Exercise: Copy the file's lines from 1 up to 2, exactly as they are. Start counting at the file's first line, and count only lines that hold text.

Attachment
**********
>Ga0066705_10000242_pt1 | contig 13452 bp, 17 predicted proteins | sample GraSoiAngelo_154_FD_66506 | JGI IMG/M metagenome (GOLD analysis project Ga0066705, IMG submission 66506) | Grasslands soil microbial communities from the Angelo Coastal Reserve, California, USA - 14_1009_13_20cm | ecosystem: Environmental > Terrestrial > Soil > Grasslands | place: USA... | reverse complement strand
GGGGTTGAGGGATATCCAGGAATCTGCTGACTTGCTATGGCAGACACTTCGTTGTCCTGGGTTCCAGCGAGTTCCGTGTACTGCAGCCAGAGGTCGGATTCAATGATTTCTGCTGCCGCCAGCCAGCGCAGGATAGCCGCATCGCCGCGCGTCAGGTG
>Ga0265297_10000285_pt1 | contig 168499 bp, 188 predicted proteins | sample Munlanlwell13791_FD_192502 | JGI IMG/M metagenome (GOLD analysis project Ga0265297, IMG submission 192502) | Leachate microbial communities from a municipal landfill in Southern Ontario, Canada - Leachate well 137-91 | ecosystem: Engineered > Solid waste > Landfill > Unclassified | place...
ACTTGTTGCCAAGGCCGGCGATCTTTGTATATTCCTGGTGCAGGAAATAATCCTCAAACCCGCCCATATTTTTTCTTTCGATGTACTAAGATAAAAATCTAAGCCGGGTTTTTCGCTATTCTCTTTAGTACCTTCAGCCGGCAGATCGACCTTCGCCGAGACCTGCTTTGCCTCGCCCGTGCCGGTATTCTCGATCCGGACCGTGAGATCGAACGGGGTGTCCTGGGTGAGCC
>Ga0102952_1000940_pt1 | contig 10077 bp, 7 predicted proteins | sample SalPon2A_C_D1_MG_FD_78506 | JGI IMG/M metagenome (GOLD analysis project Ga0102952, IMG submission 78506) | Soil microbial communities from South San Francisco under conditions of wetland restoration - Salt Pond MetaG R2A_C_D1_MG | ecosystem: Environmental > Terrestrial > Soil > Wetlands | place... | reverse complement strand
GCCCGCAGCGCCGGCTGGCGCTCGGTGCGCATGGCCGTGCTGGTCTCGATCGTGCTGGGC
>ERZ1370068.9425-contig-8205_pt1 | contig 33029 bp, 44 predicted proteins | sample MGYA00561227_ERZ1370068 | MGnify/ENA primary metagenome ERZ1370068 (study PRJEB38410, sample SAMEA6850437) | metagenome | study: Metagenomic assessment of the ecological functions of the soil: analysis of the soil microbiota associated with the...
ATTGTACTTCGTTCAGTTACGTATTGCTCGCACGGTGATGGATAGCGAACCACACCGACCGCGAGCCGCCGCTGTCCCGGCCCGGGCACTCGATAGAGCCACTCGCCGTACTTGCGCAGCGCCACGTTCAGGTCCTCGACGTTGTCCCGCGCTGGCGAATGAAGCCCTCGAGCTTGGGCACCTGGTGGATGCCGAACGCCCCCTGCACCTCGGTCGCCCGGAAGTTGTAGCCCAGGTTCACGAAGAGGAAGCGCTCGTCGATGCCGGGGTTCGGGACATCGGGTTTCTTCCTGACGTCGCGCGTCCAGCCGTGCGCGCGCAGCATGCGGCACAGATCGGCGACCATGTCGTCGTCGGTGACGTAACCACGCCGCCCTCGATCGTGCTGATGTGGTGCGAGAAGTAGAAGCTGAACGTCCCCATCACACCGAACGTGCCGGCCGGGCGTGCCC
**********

>Ga0066705_10000242_pt1 | contig 13452 bp, 17 predicted proteins | sample GraSoiAngelo_154_FD_66506 | JGI IMG/M metagenome (GOLD analysis project Ga0066705, IMG submission 66506) | Grasslands soil microbial communities from the Angelo Coastal Reserve, California, USA - 14_1009_13_20cm | ecosystem: Environmental > Terrestrial > Soil > Grasslands | place: USA... | reverse complement strand
GGGGTTGAGGGATATCCAGGAATCTGCTGACTTGCTATGGCAGACACTTCGTTGTCCTGGGTTCCAGCGAGTTCCGTGTACTGCAGCCAGAGGTCGGATTCAATGATTTCTGCTGCCGCCAGCCAGCGCAGGATAGCCGCATCGCCGCGCGTCAGGTG